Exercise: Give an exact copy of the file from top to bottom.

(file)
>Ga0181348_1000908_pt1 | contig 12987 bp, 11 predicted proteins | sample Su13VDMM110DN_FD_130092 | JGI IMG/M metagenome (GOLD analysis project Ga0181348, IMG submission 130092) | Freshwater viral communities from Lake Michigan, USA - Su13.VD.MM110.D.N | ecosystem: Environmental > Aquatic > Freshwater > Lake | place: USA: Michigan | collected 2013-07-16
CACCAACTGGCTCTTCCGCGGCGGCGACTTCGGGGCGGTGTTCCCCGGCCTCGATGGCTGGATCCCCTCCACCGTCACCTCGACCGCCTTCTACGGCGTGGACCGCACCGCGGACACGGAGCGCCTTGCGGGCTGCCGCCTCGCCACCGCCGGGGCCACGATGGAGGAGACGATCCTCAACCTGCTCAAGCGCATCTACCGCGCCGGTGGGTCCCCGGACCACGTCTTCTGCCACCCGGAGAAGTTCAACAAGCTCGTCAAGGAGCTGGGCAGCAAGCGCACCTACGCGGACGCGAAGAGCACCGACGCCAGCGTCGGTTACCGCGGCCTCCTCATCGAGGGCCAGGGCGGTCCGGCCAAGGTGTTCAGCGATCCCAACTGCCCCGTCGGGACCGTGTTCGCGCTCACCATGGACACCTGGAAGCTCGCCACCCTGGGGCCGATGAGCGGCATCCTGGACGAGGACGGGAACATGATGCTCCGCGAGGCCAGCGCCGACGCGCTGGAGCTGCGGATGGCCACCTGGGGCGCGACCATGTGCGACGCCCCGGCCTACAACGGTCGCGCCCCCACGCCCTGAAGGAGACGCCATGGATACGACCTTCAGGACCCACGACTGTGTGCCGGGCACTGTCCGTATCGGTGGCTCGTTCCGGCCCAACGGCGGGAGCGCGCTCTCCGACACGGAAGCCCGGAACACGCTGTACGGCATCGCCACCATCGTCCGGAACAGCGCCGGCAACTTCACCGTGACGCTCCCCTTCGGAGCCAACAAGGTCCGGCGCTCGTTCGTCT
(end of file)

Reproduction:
>Ga0181348_1000908_pt1 | contig 12987 bp, 11 predicted proteins | sample Su13VDMM110DN_FD_130092 | JGI IMG/M metagenome (GOLD analysis project Ga0181348, IMG submission 130092) | Freshwater viral communities from Lake Michigan, USA - Su13.VD.MM110.D.N | ecosystem: Environmental > Aquatic > Freshwater > Lake | place: USA: Michigan | collected 2013-07-16
CACCAACTGGCTCTTCCGCGGCGGCGACTTCGGGGCGGTGTTCCCCGGCCTCGATGGCTGGATCCCCTCCACCGTCACCTCGACCGCCTTCTACGGCGTGGACCGCACCGCGGACACGGAGCGCCTTGCGGGCTGCCGCCTCGCCACCGCCGGGGCCACGATGGAGGAGACGATCCTCAACCTGCTCAAGCGCATCTACCGCGCCGGTGGGTCCCCGGACCACGTCTTCTGCCACCCGGAGAAGTTCAACAAGCTCGTCAAGGAGCTGGGCAGCAAGCGCACCTACGCGGACGCGAAGAGCACCGACGCCAGCGTCGGTTACCGCGGCCTCCTCATCGAGGGCCAGGGCGGTCCGGCCAAGGTGTTCAGCGATCCCAACTGCCCCGTCGGGACCGTGTTCGCGCTCACCATGGACACCTGGAAGCTCGCCACCCTGGGGCCGATGAGCGGCATCCTGGACGAGGACGGGAACATGATGCTCCGCGAGGCCAGCGCCGACGCGCTGGAGCTGCGGATGGCCACCTGGGGCGCGACCATGTGCGACGCCCCGGCCTACAACGGTCGCGCCCCCACGCCCTGAAGGAGACGCCATGGATACGACCTTCAGGACCCACGACTGTGTGCCGGGCACTGTCCGTATCGGTGGCTCGTTCCGGCCCAACGGCGGGAGCGCGCTCTCCGACACGGAAGCCCGGAACACGCTGTACGGCATCGCCACCATCGTCCGGAACAGCGCCGGCAACTTCACCGTGACGCTCCCCTTCGGAGCCAACAAGGTCCGGCGCTCGTTCGTCT